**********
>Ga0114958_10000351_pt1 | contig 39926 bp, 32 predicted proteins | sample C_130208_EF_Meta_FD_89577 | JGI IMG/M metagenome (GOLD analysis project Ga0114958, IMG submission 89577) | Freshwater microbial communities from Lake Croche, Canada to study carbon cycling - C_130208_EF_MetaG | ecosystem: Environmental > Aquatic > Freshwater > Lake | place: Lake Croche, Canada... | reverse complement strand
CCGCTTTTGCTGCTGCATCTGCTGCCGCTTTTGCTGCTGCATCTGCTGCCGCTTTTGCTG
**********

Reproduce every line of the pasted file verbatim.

>Ga0114958_10000351_pt1 | contig 39926 bp, 32 predicted proteins | sample C_130208_EF_Meta_FD_89577 | JGI IMG/M metagenome (GOLD analysis project Ga0114958, IMG submission 89577) | Freshwater microbial communities from Lake Croche, Canada to study carbon cycling - C_130208_EF_MetaG | ecosystem: Environmental > Aquatic > Freshwater > Lake | place: Lake Croche, Canada... | reverse complement strand
CCGCTTTTGCTGCTGCATCTGCTGCCGCTTTTGCTGCTGCATCTGCTGCCGCTTTTGCTG